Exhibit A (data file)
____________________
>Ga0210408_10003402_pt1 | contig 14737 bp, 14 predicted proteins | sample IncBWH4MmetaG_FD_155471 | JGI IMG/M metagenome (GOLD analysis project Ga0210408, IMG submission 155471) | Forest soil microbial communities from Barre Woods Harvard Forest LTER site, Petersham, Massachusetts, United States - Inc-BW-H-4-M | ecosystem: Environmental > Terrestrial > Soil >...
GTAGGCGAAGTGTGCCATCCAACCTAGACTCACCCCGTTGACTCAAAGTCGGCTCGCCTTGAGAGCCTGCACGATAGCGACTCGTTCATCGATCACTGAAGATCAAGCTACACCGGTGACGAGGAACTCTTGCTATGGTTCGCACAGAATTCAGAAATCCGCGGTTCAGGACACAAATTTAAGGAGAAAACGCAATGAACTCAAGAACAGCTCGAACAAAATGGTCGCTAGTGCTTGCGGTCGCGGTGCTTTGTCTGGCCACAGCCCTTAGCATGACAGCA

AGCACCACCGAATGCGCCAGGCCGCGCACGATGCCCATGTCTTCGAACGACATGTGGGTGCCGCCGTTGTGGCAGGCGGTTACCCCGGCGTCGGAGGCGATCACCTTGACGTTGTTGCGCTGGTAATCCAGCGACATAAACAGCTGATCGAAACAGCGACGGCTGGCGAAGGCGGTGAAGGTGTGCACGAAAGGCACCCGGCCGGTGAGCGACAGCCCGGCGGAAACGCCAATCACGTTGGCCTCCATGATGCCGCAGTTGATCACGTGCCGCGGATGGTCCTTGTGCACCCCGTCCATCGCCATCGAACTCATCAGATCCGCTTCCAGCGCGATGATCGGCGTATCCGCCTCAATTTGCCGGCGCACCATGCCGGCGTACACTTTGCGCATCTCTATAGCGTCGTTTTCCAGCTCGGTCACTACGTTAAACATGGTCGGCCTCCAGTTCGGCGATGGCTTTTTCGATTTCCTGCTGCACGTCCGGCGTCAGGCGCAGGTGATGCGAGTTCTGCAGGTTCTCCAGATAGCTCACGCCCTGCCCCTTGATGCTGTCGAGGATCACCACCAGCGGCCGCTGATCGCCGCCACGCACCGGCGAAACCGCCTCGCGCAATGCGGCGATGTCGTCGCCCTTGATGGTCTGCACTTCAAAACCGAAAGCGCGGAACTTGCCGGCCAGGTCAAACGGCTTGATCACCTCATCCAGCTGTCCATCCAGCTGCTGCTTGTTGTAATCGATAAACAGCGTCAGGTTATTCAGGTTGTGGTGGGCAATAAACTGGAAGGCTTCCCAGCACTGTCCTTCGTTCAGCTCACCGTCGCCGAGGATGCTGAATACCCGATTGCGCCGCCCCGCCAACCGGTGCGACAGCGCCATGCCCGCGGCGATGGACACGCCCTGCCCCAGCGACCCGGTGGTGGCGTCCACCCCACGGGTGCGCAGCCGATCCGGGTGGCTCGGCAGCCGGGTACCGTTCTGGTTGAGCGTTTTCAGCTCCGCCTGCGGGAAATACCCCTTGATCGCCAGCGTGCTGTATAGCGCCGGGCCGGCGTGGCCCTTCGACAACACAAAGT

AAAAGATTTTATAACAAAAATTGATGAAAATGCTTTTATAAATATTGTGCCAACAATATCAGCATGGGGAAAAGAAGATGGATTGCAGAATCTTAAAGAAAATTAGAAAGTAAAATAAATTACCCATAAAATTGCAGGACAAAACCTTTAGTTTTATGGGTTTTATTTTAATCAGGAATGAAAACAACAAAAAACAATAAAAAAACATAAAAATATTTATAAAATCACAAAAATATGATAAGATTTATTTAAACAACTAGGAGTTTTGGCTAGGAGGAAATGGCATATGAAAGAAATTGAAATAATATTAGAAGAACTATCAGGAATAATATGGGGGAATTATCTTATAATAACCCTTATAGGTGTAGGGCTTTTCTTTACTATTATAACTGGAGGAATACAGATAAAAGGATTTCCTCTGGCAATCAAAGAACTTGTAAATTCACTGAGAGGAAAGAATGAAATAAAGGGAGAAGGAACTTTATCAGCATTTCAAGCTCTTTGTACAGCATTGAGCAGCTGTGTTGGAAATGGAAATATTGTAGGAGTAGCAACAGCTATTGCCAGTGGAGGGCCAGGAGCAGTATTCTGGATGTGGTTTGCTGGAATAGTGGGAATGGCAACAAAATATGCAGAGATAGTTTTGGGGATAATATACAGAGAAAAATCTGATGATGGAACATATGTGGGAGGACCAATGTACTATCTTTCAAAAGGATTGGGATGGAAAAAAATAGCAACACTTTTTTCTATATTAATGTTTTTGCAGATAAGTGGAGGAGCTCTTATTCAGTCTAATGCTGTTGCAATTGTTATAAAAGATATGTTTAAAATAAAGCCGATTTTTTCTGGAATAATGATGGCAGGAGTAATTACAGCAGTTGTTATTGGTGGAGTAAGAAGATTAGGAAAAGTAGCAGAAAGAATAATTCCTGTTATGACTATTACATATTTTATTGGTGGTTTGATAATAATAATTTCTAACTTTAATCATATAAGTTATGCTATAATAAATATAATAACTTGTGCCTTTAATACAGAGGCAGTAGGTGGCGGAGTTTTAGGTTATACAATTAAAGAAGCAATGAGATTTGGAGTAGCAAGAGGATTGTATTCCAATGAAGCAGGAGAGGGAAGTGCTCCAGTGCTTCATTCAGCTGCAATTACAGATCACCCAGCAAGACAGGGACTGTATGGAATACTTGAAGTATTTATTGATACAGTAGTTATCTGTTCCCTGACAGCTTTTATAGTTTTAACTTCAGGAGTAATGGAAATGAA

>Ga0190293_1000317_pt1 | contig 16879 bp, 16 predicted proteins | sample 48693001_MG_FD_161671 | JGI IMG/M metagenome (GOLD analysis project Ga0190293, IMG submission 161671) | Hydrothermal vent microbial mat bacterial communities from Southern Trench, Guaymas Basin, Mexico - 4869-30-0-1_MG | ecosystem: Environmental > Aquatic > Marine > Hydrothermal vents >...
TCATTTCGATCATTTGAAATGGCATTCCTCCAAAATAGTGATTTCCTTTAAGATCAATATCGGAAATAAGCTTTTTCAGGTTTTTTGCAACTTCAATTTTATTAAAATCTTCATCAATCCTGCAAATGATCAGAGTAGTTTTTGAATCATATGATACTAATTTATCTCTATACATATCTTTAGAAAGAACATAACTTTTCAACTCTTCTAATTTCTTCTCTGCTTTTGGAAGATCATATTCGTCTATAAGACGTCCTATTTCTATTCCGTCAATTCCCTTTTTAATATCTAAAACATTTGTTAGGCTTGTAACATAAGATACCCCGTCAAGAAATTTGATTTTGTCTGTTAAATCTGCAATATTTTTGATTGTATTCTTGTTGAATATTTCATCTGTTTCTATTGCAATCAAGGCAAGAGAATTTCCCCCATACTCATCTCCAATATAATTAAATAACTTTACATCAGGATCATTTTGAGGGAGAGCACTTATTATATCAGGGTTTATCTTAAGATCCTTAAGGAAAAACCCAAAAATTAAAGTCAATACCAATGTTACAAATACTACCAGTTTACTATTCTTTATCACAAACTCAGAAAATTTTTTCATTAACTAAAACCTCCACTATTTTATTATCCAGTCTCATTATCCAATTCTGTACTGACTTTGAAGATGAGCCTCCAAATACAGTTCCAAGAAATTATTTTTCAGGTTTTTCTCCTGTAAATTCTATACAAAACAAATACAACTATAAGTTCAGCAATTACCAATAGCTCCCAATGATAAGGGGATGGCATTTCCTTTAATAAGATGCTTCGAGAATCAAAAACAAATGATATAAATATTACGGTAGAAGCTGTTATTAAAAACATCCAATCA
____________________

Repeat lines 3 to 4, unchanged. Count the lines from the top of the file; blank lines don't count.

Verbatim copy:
AGCACCACCGAATGCGCCAGGCCGCGCACGATGCCCATGTCTTCGAACGACATGTGGGTGCCGCCGTTGTGGCAGGCGGTTACCCCGGCGTCGGAGGCGATCACCTTGACGTTGTTGCGCTGGTAATCCAGCGACATAAACAGCTGATCGAAACAGCGACGGCTGGCGAAGGCGGTGAAGGTGTGCACGAAAGGCACCCGGCCGGTGAGCGACAGCCCGGCGGAAACGCCAATCACGTTGGCCTCCATGATGCCGCAGTTGATCACGTGCCGCGGATGGTCCTTGTGCACCCCGTCCATCGCCATCGAACTCATCAGATCCGCTTCCAGCGCGATGATCGGCGTATCCGCCTCAATTTGCCGGCGCACCATGCCGGCGTACACTTTGCGCATCTCTATAGCGTCGTTTTCCAGCTCGGTCACTACGTTAAACATGGTCGGCCTCCAGTTCGGCGATGGCTTTTTCGATTTCCTGCTGCACGTCCGGCGTCAGGCGCAGGTGATGCGAGTTCTGCAGGTTCTCCAGATAGCTCACGCCCTGCCCCTTGATGCTGTCGAGGATCACCACCAGCGGCCGCTGATCGCCGCCACGCACCGGCGAAACCGCCTCGCGCAATGCGGCGATGTCGTCGCCCTTGATGGTCTGCACTTCAAAACCGAAAGCGCGGAACTTGCCGGCCAGGTCAAACGGCTTGATCACCTCATCCAGCTGTCCATCCAGCTGCTGCTTGTTGTAATCGATAAACAGCGTCAGGTTATTCAGGTTGTGGTGGGCAATAAACTGGAAGGCTTCCCAGCACTGTCCTTCGTTCAGCTCACCGTCGCCGAGGATGCTGAATACCCGATTGCGCCGCCCCGCCAACCGGTGCGACAGCGCCATGCCCGCGGCGATGGACACGCCCTGCCCCAGCGACCCGGTGGTGGCGTCCACCCCACGGGTGCGCAGCCGATCCGGGTGGCTCGGCAGCCGGGTACCGTTCTGGTTGAGCGTTTTCAGCTCCGCCTGCGGGAAATACCCCTTGATCGCCAGCGTGCTGTATAGCGCCGGGCCGGCGTGGCCCTTCGACAACACAAAGT

AAAAGATTTTATAACAAAAATTGATGAAAATGCTTTTATAAATATTGTGCCAACAATATCAGCATGGGGAAAAGAAGATGGATTGCAGAATCTTAAAGAAAATTAGAAAGTAAAATAAATTACCCATAAAATTGCAGGACAAAACCTTTAGTTTTATGGGTTTTATTTTAATCAGGAATGAAAACAACAAAAAACAATAAAAAAACATAAAAATATTTATAAAATCACAAAAATATGATAAGATTTATTTAAACAACTAGGAGTTTTGGCTAGGAGGAAATGGCATATGAAAGAAATTGAAATAATATTAGAAGAACTATCAGGAATAATATGGGGGAATTATCTTATAATAACCCTTATAGGTGTAGGGCTTTTCTTTACTATTATAACTGGAGGAATACAGATAAAAGGATTTCCTCTGGCAATCAAAGAACTTGTAAATTCACTGAGAGGAAAGAATGAAATAAAGGGAGAAGGAACTTTATCAGCATTTCAAGCTCTTTGTACAGCATTGAGCAGCTGTGTTGGAAATGGAAATATTGTAGGAGTAGCAACAGCTATTGCCAGTGGAGGGCCAGGAGCAGTATTCTGGATGTGGTTTGCTGGAATAGTGGGAATGGCAACAAAATATGCAGAGATAGTTTTGGGGATAATATACAGAGAAAAATCTGATGATGGAACATATGTGGGAGGACCAATGTACTATCTTTCAAAAGGATTGGGATGGAAAAAAATAGCAACACTTTTTTCTATATTAATGTTTTTGCAGATAAGTGGAGGAGCTCTTATTCAGTCTAATGCTGTTGCAATTGTTATAAAAGATATGTTTAAAATAAAGCCGATTTTTTCTGGAATAATGATGGCAGGAGTAATTACAGCAGTTGTTATTGGTGGAGTAAGAAGATTAGGAAAAGTAGCAGAAAGAATAATTCCTGTTATGACTATTACATATTTTATTGGTGGTTTGATAATAATAATTTCTAACTTTAATCATATAAGTTATGCTATAATAAATATAATAACTTGTGCCTTTAATACAGAGGCAGTAGGTGGCGGAGTTTTAGGTTATACAATTAAAGAAGCAATGAGATTTGGAGTAGCAAGAGGATTGTATTCCAATGAAGCAGGAGAGGGAAGTGCTCCAGTGCTTCATTCAGCTGCAATTACAGATCACCCAGCAAGACAGGGACTGTATGGAATACTTGAAGTATTTATTGATACAGTAGTTATCTGTTCCCTGACAGCTTTTATAGTTTTAACTTCAGGAGTAATGGAAATGAA